Sorry for the quality of the first pics. Light was coming from the front since it was evening and we were traveling Westwards.

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Grigiskes, a suburb of Vilnius which is divided by the road. This is perhaps the worst and most dangerous stretch of the entire A1. The good news is that the reconstruction works are starting in the stretch as we speak and should be complete in 2010


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Preparations for the works. Reconstruction will include re-pavement of the asphalt, widening (i.e. adding emergency shoulders where missing), a new 2 level junction, non-level pedestrian crossing and other works.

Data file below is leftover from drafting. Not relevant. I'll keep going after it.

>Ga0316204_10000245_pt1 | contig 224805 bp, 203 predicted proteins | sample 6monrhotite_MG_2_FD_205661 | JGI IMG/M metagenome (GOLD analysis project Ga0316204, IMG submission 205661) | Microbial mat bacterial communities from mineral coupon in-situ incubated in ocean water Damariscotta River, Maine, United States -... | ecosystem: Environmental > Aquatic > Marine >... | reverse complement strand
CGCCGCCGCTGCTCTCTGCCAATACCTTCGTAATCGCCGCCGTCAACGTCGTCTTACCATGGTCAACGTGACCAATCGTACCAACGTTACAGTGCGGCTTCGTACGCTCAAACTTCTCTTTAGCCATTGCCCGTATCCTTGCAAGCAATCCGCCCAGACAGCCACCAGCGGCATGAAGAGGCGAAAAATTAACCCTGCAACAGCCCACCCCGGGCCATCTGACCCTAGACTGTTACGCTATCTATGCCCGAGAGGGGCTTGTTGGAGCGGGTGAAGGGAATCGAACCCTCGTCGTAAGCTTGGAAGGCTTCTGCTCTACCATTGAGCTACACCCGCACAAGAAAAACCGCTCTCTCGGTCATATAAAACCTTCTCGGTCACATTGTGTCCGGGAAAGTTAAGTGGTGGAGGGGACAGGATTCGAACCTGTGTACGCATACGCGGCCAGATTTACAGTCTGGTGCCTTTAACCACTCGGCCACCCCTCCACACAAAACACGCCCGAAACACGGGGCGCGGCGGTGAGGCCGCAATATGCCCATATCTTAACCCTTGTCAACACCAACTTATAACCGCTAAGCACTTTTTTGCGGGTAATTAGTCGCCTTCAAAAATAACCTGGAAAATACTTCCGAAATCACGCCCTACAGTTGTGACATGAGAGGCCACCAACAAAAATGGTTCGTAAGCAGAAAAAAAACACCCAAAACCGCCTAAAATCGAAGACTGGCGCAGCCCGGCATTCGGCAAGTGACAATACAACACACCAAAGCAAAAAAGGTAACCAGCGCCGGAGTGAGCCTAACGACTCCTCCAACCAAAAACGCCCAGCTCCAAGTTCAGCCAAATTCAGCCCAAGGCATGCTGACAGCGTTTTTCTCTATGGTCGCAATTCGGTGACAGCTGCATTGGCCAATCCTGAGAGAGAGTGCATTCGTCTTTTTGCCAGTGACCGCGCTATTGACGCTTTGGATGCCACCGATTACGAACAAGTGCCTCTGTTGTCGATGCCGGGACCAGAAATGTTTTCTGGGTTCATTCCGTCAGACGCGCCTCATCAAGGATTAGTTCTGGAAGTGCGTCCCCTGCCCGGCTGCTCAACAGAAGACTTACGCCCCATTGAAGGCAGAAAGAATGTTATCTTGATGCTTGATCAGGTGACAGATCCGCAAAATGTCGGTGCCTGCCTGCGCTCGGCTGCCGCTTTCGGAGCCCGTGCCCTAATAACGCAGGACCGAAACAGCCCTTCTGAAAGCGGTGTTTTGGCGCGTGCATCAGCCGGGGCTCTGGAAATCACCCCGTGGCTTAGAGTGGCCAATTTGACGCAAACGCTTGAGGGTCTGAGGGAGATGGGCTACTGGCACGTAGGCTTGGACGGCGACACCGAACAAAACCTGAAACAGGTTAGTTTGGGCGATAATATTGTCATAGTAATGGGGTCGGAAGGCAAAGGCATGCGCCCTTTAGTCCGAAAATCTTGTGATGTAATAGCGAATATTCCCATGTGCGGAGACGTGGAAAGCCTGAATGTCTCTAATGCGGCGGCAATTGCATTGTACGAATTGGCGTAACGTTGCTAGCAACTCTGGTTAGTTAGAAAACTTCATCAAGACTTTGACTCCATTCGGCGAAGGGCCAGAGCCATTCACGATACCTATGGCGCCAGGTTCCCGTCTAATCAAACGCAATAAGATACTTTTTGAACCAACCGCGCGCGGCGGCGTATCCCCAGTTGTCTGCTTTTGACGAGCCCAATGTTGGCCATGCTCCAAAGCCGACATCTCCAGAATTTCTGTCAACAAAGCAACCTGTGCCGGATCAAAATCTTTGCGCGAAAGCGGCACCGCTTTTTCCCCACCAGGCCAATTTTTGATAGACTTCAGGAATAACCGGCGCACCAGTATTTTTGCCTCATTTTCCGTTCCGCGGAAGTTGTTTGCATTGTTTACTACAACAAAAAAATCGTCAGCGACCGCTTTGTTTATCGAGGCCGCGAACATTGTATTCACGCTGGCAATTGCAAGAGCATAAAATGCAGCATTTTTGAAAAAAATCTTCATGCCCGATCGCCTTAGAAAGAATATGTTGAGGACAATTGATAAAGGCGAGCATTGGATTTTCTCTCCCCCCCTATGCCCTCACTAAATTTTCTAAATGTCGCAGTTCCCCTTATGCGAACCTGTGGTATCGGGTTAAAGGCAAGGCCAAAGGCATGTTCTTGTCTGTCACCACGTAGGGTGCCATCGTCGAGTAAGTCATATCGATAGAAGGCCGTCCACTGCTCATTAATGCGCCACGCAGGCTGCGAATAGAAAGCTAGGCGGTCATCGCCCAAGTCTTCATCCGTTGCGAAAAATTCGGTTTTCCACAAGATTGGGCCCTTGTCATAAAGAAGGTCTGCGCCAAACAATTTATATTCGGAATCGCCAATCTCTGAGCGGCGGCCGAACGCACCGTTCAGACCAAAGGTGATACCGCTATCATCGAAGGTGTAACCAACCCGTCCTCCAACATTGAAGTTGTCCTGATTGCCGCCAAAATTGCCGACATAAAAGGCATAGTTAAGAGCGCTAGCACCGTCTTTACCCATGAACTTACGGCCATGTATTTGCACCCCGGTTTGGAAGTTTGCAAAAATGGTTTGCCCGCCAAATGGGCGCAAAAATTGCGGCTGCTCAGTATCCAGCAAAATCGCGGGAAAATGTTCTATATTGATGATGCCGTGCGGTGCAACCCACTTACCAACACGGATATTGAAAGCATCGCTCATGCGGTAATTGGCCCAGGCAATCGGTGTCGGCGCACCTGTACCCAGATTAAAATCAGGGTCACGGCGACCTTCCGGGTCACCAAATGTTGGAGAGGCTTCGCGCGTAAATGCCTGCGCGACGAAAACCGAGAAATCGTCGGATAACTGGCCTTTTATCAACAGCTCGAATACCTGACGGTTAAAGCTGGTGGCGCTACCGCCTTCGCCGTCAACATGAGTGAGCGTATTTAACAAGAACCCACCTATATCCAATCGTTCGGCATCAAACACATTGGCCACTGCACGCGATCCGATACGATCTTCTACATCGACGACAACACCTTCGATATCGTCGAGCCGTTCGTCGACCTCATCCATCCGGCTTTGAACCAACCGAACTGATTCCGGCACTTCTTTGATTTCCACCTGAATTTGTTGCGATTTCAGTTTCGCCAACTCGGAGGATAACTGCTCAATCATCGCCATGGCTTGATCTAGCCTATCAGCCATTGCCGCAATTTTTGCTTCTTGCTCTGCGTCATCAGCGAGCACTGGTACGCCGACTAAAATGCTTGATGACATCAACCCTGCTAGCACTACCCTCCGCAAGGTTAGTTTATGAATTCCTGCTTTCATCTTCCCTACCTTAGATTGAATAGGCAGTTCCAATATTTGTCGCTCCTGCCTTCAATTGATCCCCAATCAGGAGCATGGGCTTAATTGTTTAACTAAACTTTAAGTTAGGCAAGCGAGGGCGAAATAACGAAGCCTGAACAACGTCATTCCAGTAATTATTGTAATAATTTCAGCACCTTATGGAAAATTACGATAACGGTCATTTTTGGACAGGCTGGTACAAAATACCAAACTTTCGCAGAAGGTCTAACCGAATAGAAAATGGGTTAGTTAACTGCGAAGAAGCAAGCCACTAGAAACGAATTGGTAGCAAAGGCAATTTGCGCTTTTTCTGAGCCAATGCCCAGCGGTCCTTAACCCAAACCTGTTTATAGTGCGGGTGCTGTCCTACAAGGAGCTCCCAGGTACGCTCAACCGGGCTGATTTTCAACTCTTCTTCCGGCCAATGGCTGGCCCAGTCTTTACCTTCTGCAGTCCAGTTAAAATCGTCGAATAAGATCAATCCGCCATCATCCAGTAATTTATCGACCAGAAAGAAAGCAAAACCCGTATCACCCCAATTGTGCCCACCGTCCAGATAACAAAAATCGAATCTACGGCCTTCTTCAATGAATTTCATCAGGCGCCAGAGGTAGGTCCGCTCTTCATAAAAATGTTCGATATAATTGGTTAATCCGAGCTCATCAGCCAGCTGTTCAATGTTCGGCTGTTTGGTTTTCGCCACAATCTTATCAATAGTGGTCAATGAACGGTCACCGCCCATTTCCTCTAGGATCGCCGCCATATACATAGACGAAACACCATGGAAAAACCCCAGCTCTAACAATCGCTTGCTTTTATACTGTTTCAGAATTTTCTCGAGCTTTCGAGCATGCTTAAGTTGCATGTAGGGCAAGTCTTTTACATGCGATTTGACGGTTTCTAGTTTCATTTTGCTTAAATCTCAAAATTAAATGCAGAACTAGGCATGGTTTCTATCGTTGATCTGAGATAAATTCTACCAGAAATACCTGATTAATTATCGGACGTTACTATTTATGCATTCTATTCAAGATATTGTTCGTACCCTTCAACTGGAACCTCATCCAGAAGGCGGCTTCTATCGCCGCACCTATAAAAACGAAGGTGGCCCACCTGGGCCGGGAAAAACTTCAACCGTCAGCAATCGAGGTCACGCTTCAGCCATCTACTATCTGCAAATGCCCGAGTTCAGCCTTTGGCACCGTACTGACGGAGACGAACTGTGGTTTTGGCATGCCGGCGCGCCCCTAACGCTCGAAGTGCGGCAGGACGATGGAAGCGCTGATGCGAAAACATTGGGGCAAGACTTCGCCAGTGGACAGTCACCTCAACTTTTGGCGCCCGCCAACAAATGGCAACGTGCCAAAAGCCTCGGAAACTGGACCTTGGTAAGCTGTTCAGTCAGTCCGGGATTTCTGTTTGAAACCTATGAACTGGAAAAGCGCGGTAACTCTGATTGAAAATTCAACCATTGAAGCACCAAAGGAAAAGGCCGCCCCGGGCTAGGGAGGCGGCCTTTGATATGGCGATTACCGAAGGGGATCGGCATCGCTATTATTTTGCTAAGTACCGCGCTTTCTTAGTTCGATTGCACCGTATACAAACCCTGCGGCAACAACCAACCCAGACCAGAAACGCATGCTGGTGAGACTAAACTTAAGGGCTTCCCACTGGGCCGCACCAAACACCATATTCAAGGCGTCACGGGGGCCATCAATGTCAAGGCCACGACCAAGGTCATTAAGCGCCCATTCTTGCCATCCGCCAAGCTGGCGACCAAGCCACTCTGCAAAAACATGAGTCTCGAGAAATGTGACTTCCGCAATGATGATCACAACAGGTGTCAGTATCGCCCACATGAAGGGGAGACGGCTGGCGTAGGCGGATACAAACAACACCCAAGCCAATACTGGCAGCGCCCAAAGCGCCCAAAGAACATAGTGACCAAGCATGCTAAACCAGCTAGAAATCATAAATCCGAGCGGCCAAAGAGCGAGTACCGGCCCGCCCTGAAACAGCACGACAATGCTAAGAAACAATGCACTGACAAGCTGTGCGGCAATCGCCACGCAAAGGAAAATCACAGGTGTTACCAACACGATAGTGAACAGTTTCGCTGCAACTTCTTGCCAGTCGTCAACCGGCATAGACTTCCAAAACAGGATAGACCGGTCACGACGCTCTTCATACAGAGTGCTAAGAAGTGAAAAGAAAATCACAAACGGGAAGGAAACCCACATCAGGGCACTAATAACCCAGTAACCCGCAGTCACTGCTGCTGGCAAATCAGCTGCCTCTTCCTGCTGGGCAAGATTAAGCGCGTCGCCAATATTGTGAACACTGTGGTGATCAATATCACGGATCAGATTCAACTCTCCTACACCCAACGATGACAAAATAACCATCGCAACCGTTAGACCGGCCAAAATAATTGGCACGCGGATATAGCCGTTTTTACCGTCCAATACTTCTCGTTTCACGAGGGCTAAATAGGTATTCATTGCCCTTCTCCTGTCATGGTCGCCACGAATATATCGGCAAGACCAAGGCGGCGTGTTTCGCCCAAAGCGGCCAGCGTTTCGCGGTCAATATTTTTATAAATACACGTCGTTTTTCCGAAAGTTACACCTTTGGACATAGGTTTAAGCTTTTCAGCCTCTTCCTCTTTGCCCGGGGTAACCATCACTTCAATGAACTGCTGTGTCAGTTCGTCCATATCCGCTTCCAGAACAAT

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After leaving Vilnius. The road is excellent quality for most of the time although at the present it does not have motorway status due to some inefficiencies (Grigiskes being the primary example). Only the Kaunas-Klaipeda stretch (~200km) has a motorway status at the present. Reconstructions were underway for years and hopefully soon we'll be able to drive 130km/h from Vilnius to Kaunas without violating the traffic regulations. I have noticed they still need to improve some exits and bus stops in order to make it suitable for a formal upgrade to a motorway. The motorway status was stripped at some point in the 90's due to the shortcomings in quality and rapidly increasing number of private cars which made it too dangerous to drive at higher speeds. Car ownership in Lithuania was just over 280 cars per 1000 of inhabitants in 2000 while in 2008 it was 509 cars per 1000 people i.e. more than 1 car per 2 inhabitants. Such rapid growth had avery negative impact on road safety